For decades, entrepreneurs in Oklahoma and Texas have looked to the immense natural resources found beneath our states' soil, convinced that with a dream and a little hard work they could revolutionize an industry. These entrepreneurs have characterized the innovative spirit that has made the sister states places of promise for countless Americans.
We are proud to represent Oklahoma and Texas, respectively, and together we believe we can unleash the American energy renaissance that is already underway. To do so, we need to scale back the government, restore state and local control, and welcome technological advancement to tap into the resources beneath the soil.
The first step to promoting growth is reining in excessive federal regulations that are stifling jobs and economic growth. Previous posturing notwithstanding, just last week the Environmental Protection Agency released a historic, four-year-long study that concluded hydraulic fracturing has "not led to widespread, systemic impacts on drinking water resources." The EPA is by no stretch of the imagination a conservative institution; if anything, it has repeatedly attempted to hamper the energy industry through untenable environmental claims. Yet, even the EPA, after examining 950 papers and reports and other data points, could not find evidence that hydraulic fracturing harms water.
Yet even when science dispels myths, such as the claim that fracking harms water, the Obama administration demonizes the energy industry and has aggressively discouraged fossil fuel development and use, to the detriment of consumers and economic growth. This week, the president joined other international leaders and declared their intent to "decarbonize" the economy by the end of the century. In other words, the president is proposing to eliminate the energy resources that nearly every family uses to switch on a light or operate a microwave, regulations that would cost the average household hundreds of dollars each year. According to this president, traditional, affordable energy sources have no place in our cities or towns.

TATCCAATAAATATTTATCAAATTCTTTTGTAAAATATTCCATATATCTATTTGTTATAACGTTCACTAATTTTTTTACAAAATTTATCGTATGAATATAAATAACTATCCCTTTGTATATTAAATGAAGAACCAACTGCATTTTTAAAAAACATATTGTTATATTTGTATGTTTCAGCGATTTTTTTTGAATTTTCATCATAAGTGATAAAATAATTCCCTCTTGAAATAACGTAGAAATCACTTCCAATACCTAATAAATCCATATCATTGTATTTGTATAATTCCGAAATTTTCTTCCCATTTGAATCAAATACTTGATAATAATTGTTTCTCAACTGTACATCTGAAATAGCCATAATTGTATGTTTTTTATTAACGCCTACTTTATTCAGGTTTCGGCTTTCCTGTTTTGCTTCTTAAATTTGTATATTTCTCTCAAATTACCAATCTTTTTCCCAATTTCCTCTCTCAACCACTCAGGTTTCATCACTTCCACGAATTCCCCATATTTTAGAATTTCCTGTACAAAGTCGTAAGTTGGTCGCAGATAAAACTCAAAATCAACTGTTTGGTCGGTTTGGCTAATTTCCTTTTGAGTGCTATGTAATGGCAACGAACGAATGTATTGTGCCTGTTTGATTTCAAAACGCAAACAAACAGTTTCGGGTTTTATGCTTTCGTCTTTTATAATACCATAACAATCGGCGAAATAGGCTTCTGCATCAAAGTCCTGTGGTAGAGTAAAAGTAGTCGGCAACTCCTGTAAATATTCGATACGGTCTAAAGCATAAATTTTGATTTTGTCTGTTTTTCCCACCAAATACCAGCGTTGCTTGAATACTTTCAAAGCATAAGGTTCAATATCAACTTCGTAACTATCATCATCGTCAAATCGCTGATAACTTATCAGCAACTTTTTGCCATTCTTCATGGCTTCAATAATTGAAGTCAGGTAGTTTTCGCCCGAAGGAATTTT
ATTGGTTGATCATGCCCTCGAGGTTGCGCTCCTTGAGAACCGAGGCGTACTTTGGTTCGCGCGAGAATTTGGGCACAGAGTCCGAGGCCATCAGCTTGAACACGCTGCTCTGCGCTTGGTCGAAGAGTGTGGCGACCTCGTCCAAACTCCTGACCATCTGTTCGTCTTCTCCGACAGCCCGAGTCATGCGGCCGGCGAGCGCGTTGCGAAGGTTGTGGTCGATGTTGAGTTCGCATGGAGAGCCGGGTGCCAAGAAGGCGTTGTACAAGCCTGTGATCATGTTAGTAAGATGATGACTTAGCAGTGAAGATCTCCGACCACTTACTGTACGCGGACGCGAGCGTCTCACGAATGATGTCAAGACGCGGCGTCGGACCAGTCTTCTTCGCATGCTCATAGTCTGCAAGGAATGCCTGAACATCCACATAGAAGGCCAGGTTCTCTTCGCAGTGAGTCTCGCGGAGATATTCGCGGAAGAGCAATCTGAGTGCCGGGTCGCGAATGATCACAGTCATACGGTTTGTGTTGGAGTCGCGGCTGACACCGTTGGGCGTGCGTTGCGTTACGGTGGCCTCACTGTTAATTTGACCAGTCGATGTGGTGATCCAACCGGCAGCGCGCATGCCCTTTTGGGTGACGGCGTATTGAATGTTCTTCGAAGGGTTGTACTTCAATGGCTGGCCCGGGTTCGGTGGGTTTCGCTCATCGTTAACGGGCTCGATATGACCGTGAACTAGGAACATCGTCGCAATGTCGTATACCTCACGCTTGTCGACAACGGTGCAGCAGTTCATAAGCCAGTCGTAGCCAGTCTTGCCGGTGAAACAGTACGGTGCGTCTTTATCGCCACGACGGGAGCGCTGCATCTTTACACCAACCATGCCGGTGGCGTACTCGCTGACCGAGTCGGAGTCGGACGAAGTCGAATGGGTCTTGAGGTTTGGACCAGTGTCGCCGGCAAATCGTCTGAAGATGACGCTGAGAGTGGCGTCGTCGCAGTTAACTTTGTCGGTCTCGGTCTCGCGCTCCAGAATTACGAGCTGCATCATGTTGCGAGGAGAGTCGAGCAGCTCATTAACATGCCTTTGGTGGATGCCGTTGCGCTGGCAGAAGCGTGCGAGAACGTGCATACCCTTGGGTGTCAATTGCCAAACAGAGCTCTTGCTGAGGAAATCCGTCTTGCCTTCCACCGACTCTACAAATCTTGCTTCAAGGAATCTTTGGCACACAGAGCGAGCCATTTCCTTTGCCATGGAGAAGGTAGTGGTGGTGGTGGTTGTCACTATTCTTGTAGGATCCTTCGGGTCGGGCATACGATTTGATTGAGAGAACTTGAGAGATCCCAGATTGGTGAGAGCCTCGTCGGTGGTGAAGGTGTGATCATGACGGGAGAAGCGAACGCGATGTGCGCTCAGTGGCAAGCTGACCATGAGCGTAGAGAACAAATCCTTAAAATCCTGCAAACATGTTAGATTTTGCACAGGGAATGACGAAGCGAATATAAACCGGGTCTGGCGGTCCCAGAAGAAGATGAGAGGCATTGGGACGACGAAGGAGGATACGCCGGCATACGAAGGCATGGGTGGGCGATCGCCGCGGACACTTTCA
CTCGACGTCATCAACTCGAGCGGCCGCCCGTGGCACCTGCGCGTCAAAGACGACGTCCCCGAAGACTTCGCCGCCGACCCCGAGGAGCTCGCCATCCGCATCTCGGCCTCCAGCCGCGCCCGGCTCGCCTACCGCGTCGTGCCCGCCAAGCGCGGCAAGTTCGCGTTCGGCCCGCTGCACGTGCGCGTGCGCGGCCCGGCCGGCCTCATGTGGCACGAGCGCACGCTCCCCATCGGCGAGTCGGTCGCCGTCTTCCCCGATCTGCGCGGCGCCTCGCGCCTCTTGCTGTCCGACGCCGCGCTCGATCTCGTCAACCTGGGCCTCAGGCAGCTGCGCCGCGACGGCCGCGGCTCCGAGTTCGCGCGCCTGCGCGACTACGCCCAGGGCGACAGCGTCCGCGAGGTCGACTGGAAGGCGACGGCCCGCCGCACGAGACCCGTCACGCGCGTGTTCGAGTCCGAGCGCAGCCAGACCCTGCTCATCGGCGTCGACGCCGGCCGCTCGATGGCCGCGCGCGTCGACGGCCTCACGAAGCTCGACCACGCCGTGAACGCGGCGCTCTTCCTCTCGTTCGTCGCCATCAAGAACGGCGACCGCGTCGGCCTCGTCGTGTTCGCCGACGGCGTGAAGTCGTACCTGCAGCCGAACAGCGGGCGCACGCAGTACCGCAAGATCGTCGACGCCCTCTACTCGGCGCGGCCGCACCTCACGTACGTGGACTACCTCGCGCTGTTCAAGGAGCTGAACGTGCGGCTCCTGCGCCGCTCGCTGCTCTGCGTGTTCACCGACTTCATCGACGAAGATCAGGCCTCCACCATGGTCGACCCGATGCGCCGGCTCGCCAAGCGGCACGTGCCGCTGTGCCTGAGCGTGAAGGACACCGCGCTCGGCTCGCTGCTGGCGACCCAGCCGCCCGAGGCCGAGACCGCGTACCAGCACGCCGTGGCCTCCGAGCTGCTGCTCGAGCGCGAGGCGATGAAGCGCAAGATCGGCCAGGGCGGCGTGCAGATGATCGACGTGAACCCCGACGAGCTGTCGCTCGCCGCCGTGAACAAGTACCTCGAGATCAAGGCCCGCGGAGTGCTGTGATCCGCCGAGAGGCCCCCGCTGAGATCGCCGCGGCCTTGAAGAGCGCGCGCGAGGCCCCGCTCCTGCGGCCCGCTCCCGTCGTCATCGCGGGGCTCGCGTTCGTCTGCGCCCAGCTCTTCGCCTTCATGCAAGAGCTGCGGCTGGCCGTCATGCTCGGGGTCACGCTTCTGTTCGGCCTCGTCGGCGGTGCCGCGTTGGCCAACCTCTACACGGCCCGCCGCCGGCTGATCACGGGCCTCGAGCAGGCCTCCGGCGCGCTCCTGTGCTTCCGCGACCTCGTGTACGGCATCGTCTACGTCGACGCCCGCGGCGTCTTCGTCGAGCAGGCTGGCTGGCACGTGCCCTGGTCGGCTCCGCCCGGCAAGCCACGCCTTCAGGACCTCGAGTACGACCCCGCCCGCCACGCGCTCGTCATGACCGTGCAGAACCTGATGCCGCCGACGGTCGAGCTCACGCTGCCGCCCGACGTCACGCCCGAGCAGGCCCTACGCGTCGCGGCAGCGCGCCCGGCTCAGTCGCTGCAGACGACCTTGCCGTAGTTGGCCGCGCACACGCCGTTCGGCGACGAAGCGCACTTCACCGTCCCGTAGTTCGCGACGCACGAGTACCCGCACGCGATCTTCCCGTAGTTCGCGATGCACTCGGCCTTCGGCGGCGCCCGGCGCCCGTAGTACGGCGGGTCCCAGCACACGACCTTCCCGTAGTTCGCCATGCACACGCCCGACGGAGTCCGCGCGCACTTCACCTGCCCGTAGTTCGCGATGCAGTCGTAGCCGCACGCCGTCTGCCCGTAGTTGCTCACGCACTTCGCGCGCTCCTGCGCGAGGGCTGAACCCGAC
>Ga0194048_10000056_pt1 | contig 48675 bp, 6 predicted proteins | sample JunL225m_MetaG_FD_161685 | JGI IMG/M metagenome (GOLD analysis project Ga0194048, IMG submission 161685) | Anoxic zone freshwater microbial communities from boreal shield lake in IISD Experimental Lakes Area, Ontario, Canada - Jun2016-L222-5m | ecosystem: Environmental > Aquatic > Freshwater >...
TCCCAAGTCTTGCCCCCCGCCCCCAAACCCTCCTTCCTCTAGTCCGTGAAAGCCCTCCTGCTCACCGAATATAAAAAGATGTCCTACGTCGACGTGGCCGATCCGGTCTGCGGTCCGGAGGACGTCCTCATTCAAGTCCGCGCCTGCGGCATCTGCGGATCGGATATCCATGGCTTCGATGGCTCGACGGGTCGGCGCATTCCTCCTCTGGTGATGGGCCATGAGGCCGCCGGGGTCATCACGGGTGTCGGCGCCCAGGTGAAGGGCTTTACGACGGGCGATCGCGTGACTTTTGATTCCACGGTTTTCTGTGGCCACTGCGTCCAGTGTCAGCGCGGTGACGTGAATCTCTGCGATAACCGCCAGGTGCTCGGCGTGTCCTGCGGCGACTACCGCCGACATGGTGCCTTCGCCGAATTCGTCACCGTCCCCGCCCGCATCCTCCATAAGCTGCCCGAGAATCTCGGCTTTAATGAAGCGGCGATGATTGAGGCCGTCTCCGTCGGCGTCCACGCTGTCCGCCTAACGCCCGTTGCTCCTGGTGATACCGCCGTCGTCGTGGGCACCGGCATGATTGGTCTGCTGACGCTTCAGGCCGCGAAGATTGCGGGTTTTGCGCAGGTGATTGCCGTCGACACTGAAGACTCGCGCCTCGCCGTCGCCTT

Instead of imposing crippling regulations, we must adopt a robust energy agenda that will help protect our national security and let the people do what they do best -- innovate, explore, and create good-paying jobs for millions of Americans. The American Energy Renaissance Act, which we have introduced in Congress, will enable people to do just that.
The American Energy Renaissance Act returns the power back to the states, giving them the authority to regulate hydraulic fracturing. If states choose not to permit fracking within their borders, they are free to make that choice. But states on the forefront of this revolution, such as ours, should not be hampered by a restrictive EPA. The act puts an end to the EPA's war on coal, streamlines the process for upgrading refineries, and enables companies to build infrastructure like the Keystone Pipeline. It encourages energy development by allowing offshore exploration, broadening development on federal lands, and expanding energy exports such as liquefied natural gas and crude oil exports.
We should not shy away from alternative energy sources if they are viable and affordable. In fact, Oklahoma generates about 15 percent of its electricity from wind power. But an all of the above energy strategy should truly mean all of the above, including traditional energy sources, without any dictates or interference from the federal government. Unfortunately, the track record and rhetoric of this administration does not elicit confidence that they will pursue this strategy in good faith.
The energy industry's future should not be dimmed by a burdensome and overbearing EPA. For the past six years, we have witnessed the results of such crushing regulations and rules, and if we keep going down this path, American jobs will continue to disappear while household costs rise.
Now is the time to welcome the same ingenuity that propelled the pioneers of America's energy industry to break through unimaginable boundaries and develop the natural resources we are blessed to possess. If we do, we will empower the private sector to create millions of good, high-paying jobs and give more Americans the opportunity to succeed.